Where does it come from?
The Sun provides 175 million million watts of energy to the Earth’s atmosphere each hour. Of this, approximately 1-2% is converted to wind energy.
As the energy heats the earth’s surface, air rises. This rising air creates low pressure and draws in cooler air, creating circulation patterns – air naturally flows from high pressure to low pressure and this movement is what we call “the wind”.
The highest temperatures are experienced at the equator where much more energy from the sun is received than in the polar regions. Earth then acts as a huge heat transfer mechanism as the hotter air moves from the equator to the polar areas and the cooler area towards the equator.
The movement of air from the equator to the polar regions is not directly north – south. Other forces, predominantly the Coriolis effect have their part to play. The Coriolis effect is caused by the rotation of the earth and results in any moving body above or on the earth’s surface to move to the right in the northern hemisphere and to the left in the southern hemisphere. This effect is caused by the faster rotation eastward near the equator (compared with the poles).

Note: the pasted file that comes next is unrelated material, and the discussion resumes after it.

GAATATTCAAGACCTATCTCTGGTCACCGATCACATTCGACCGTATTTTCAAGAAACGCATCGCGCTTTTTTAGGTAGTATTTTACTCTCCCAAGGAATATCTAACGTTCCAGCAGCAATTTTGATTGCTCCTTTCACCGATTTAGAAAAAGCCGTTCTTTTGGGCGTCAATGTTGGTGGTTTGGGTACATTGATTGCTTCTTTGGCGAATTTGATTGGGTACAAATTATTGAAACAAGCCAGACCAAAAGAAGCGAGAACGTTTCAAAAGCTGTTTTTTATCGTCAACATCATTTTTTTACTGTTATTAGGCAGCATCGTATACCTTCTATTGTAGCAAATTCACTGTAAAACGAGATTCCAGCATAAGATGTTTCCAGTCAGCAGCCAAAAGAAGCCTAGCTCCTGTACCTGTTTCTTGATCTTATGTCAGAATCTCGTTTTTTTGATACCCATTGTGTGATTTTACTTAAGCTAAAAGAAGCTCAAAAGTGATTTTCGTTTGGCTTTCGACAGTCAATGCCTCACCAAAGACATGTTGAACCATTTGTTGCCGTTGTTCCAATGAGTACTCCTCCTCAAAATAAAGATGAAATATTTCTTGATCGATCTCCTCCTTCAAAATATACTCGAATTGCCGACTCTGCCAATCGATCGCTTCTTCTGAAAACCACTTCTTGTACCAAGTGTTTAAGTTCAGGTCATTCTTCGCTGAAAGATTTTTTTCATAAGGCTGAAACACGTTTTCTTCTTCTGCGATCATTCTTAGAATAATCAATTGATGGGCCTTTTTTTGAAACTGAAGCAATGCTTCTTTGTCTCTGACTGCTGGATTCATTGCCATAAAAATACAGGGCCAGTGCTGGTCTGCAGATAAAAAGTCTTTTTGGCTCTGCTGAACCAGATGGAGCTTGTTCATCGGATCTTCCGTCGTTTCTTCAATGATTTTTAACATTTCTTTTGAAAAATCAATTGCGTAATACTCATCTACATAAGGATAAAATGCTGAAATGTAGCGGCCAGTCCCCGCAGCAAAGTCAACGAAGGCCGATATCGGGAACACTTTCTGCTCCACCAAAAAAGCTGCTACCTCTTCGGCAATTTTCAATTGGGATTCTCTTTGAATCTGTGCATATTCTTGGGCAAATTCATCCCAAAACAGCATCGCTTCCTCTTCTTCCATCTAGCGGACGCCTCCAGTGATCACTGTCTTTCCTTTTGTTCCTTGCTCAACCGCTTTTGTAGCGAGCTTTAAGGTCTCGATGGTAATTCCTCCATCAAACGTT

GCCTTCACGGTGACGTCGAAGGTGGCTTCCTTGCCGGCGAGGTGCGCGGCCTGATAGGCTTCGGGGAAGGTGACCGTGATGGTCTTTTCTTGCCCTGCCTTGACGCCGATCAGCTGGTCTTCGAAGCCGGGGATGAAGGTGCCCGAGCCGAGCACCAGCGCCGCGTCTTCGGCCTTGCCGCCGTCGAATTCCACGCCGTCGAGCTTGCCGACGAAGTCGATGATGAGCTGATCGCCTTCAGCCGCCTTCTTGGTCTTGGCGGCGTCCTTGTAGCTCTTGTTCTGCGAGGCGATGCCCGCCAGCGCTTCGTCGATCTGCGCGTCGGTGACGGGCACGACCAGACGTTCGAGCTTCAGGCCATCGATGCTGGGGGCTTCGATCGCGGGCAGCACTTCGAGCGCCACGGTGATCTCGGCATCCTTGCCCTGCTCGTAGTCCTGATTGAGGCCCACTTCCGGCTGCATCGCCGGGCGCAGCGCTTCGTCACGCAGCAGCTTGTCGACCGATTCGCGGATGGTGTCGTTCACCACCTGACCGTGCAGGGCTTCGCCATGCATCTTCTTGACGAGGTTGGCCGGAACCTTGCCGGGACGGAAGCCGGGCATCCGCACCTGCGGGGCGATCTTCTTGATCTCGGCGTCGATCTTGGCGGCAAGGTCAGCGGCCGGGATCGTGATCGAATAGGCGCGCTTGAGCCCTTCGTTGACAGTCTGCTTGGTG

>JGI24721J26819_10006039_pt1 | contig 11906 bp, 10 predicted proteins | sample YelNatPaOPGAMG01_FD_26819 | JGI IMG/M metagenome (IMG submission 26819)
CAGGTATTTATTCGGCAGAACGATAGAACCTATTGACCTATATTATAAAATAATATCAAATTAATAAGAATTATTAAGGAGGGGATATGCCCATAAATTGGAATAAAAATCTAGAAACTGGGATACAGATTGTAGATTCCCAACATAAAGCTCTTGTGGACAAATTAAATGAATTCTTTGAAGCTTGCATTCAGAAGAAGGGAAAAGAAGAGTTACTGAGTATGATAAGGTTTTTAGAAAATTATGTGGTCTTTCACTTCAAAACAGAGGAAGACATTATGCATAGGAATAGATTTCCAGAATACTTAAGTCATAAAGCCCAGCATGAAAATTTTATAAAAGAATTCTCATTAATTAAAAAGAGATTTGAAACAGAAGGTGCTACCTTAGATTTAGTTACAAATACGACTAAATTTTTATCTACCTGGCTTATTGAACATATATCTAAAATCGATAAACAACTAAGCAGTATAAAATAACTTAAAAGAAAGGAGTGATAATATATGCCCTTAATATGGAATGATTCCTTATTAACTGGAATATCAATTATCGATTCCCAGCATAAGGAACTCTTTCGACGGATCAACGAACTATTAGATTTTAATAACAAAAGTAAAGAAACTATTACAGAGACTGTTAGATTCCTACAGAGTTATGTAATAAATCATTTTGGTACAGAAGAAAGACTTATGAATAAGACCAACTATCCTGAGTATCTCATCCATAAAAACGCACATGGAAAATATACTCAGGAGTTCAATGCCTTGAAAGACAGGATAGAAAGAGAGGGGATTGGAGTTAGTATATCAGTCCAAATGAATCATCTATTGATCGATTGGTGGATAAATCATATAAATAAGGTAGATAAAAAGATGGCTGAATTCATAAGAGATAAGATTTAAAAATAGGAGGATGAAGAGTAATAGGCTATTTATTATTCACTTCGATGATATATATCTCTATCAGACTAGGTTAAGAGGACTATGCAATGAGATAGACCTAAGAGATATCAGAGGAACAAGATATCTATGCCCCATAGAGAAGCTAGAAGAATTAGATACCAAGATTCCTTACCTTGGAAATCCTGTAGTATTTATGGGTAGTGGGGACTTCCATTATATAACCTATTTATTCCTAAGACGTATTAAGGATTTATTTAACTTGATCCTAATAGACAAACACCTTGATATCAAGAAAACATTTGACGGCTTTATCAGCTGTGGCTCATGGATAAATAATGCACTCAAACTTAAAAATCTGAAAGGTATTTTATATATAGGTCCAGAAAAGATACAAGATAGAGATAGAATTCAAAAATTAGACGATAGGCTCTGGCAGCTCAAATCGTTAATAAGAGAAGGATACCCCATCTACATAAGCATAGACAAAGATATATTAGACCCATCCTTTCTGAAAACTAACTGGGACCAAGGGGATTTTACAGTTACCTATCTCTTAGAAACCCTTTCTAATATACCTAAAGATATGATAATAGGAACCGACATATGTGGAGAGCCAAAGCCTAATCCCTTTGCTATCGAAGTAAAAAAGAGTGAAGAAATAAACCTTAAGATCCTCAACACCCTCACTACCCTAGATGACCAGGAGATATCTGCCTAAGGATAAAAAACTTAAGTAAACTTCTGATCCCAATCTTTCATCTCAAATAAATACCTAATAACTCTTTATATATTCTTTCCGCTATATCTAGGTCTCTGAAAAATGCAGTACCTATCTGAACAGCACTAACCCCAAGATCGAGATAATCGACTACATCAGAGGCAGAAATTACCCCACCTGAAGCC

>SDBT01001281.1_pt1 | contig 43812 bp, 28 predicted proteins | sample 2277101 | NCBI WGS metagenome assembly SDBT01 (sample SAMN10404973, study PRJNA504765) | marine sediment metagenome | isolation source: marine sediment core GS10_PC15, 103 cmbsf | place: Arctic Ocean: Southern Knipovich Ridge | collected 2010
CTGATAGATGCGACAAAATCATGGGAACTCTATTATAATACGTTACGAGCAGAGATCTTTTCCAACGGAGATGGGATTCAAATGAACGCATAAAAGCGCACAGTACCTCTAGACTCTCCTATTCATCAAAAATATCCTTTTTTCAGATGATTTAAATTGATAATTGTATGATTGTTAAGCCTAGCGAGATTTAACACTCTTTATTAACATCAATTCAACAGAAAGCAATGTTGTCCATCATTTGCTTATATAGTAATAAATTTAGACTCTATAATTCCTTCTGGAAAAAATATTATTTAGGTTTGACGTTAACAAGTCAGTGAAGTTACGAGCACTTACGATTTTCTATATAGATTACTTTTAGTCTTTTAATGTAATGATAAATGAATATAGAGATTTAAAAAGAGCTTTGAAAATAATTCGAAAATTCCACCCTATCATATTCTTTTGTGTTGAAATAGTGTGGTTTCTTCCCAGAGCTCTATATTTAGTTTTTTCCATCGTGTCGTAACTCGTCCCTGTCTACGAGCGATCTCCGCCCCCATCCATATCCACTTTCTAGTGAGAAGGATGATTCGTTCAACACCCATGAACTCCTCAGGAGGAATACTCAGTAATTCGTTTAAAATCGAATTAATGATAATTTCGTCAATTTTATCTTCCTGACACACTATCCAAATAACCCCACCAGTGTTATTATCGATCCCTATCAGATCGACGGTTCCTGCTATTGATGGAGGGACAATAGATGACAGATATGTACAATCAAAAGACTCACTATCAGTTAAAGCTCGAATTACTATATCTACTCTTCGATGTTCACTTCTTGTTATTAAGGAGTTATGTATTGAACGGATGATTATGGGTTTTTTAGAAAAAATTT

These movements or air or circulation patterns fall into three key areas, the Polar, Ferrel and Hadley Cells as shown in the diagram below.
At the local level we also experience different levels of wind energy. Areas of higher land are windier due to the movement of wind being faster over higher topography. Similarly coastal areas are windier, due to the temperature differences between the landmass and the sea causing a greater movement of air.
Humans and wind- history
Human-kind has been utilising wind energy since early recorded history. Egyptian sailing vessels, transporting construction materials such as huge stones were powered by the wind from around 2500 BC.
In the UK, mills used wind power for grinding wheat to make flour from around the year 1200. Windmills started to appear throughout the UK with the most in the East and South East of England. The first use of a large wind turbine to generate electricity was in Cleveland Ohio 1888. The further development of wind turbines in Europe and the US progressed from the 1940’s motivated by rising fossil fuel costs. Design inspiration for new technology blades was taken from airplane propellers and monoplane wings.
Today, significant industries based in Denmark, Germany and the US supply over 80% of the world’s turbines.